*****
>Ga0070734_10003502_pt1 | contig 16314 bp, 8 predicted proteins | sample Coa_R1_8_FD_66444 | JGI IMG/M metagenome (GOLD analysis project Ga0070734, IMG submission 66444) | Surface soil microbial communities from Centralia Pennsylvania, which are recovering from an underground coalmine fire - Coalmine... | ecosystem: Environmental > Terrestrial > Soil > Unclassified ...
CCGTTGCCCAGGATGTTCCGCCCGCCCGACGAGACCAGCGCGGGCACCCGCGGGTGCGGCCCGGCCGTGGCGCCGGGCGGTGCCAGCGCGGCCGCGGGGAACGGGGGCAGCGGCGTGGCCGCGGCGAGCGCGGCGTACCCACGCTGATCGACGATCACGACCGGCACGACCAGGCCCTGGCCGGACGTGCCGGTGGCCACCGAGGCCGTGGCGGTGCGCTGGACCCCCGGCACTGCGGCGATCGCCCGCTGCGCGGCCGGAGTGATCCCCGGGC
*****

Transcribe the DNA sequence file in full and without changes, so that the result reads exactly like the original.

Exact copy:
>Ga0070734_10003502_pt1 | contig 16314 bp, 8 predicted proteins | sample Coa_R1_8_FD_66444 | JGI IMG/M metagenome (GOLD analysis project Ga0070734, IMG submission 66444) | Surface soil microbial communities from Centralia Pennsylvania, which are recovering from an underground coalmine fire - Coalmine... | ecosystem: Environmental > Terrestrial > Soil > Unclassified ...
CCGTTGCCCAGGATGTTCCGCCCGCCCGACGAGACCAGCGCGGGCACCCGCGGGTGCGGCCCGGCCGTGGCGCCGGGCGGTGCCAGCGCGGCCGCGGGGAACGGGGGCAGCGGCGTGGCCGCGGCGAGCGCGGCGTACCCACGCTGATCGACGATCACGACCGGCACGACCAGGCCCTGGCCGGACGTGCCGGTGGCCACCGAGGCCGTGGCGGTGCGCTGGACCCCCGGCACTGCGGCGATCGCCCGCTGCGCGGCCGGAGTGATCCCCGGGC